20 Jul Who are Benefits for, Anyway?
Many employees choose to opt out of benefits for numerous reasons. In this article, Laundry discusses the reasons why employees choose not to enroll in benefits and how education can increase participation in benefits programs.
With many Americans living paycheck-to-paycheck, U.S. employees have a significant need for financial protection products to secure their income and guard against unplanned medical expenses. However, employees frequently decline these benefits when they are offered at the workplace. Only two-thirds of employees purchase life insurance coverage at work when given the option, while roughly half enroll in disability coverage and less than one-third select critical illness insurance coverage. Why do so many employees choose not to enroll in benefits?
Is this right for me?
Some employees may opt out of nonmedical benefits because they do not believe these offerings are intended for people like them. In a recent report, “Don’t Look Down: Employees’ Understanding of Benefits and Risk,” LIMRA asked employees whether they thought life, disability, and critical illness products were “right for someone like me.”
While a majority of employees feels that life insurance coverage is appropriate for someone like them, they are on the fence about other coverages. Fewer than half believe they need disability insurance and only 36 percent feel they need a critical illness policy.
It is also noteworthy that a large portion of employees respond neutrally or only slightly agree or disagree with these sentiments, which suggests a lot of uncertainty. Given employees’ poor understanding of these benefits, many simply do not know if the coverage is intended for them.
Role of behavioral economics
Behavioral economics reveals that human behavior is highly influenced by social norms, particularly among groups that people perceive to be similar to themselves. In light of this, LIMRA asked employees if they think most people like them own certain insurance products. Their responses indicate that employees feel very little social pressure to enroll in these benefits.
Only 22 percent of employees think most people like them are covered by critical illness insurance, while 47 percent disagree. Similarly, 38 percent disagree that most people like them have disability coverage (versus only 34 percent who agree). Life insurance is the only product where a majority of employees (60 percent) think most others like them have the coverage.
Employees who believe others like them purchase benefits will tend to be influenced by this peer behavior. This could lead them to take a closer look at the information provided about these benefits and possibly enroll.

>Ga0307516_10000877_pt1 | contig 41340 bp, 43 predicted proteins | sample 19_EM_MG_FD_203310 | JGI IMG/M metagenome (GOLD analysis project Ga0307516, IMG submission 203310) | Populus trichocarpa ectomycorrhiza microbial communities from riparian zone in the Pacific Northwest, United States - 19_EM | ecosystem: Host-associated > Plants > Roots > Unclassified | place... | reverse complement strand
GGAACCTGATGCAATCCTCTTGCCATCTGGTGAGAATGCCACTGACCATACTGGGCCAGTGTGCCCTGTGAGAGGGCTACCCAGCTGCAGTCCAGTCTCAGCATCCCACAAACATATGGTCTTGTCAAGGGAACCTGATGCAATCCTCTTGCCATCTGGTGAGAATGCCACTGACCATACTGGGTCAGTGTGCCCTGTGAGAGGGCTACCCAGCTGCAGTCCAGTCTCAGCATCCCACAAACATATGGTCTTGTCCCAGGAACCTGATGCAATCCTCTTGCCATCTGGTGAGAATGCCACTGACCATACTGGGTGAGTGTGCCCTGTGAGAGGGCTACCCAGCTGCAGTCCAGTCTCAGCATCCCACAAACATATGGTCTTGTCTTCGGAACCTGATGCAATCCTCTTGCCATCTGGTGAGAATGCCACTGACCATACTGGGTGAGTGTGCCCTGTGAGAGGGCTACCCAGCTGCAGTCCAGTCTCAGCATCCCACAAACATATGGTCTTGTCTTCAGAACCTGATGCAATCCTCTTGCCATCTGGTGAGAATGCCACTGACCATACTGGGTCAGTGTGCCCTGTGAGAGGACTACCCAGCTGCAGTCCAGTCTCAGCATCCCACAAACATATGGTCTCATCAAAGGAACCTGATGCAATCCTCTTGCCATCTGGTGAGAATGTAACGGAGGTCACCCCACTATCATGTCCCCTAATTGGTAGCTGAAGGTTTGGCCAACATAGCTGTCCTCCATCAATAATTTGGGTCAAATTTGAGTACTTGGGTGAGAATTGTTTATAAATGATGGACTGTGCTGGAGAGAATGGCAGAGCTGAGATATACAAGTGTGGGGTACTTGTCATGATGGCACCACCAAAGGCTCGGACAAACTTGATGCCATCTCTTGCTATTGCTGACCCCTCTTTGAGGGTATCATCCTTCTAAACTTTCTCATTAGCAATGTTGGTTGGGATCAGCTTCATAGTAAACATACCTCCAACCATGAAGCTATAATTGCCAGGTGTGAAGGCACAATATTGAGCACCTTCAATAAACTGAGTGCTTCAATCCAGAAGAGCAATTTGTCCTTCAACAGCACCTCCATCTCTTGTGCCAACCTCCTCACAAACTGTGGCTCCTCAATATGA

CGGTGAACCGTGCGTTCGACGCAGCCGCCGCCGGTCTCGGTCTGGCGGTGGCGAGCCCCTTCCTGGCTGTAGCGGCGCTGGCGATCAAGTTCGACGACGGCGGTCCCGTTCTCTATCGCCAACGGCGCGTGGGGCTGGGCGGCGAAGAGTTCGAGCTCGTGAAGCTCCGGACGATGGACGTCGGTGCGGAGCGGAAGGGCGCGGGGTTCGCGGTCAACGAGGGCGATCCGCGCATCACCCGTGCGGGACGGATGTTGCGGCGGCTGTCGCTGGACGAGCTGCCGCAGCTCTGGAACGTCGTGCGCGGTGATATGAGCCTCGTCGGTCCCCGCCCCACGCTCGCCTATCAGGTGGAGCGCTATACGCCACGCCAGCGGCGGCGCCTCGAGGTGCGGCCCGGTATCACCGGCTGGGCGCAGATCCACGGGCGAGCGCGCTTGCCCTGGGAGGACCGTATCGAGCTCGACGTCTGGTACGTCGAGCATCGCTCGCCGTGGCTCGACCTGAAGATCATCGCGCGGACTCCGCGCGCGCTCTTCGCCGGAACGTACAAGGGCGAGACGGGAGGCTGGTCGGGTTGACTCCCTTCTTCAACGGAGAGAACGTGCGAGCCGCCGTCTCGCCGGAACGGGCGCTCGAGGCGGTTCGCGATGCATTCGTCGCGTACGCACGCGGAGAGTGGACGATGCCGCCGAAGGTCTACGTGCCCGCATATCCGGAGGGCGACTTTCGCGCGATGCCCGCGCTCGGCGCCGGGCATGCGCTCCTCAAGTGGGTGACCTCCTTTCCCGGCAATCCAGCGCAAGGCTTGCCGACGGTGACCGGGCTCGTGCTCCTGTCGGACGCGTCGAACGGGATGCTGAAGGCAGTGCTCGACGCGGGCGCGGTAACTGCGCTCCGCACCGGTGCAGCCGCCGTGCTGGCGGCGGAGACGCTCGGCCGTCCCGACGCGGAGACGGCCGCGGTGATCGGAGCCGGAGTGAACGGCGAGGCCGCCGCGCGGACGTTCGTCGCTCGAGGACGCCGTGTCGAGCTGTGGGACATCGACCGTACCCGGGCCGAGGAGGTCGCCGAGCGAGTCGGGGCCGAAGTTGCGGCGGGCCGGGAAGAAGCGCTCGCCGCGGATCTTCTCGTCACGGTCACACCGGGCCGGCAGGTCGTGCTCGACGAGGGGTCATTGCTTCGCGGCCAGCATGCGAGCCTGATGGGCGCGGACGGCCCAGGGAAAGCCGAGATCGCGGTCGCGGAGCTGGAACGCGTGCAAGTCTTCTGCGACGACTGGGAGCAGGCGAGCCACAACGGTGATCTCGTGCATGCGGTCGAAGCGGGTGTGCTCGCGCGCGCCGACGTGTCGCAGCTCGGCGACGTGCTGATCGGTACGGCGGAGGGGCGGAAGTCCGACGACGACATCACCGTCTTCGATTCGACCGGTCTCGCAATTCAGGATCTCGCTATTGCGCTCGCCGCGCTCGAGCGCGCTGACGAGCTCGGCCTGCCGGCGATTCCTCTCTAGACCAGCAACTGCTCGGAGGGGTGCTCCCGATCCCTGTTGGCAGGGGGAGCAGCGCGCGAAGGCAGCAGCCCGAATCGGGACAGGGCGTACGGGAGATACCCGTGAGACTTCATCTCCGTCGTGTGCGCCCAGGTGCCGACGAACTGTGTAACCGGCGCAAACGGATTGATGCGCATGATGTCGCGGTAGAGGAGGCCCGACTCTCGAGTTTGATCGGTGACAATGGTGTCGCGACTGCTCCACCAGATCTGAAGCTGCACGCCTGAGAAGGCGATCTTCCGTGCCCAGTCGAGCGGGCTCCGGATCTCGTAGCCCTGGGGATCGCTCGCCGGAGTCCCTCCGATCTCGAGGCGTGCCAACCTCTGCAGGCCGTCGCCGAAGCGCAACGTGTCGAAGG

However, for the larger group of employees who think others like them do not have coverage, social pressure will discourage them from enrolling. These employees will perceive not having coverage to be the “norm” and assume it is safe to opt out, without giving these benefits proper consideration.
Who should purchase benefits?
If employees do not think insurance benefits are right for them, who do they believe these products are intended for?
Of employees who are offered disability insurance at work, only 38 percent recognize that anyone with a job who relies on their income should purchase this coverage. Troublingly, more than 1 in 5 think disability insurance is only for people with specific risk factors, such as having a physical or dangerous job, a family history of cancer, or a current disability.
Similarly, less than half of employees recognize that critical illness insurance is right for anyone. One in five think this coverage is only for people with a family history of cancer or other serious illness, while 15 percent believe the coverage is for people who have personally been diagnosed with a serious health condition.
Employees have a better understanding of life insurance. Eighty percent of employees recognize that life insurance is appropriate for anyone who wants to leave money to their spouse or dependents upon their death. However, some employees still express uncertainly about this or believe life insurance is only for high-risk individuals.
Confusion about who should purchase insurance benefits is contributing to low employee participation in these offerings. To counteract this trend, educating employees to understand how these products apply to their own lives is crucial. By clearly explaining what the products do and providing examples of how anyone could use them, benefit providers can help employees see the relevance of these offerings and help them make more informed financial decisions.
Laundry, K (12 July 2018). “Who are benefits for, anyway?” [Web Blog Post]. Retrieved from https://www.benefitspro.com/2018/07/12/who-are-benefits-for-anyway/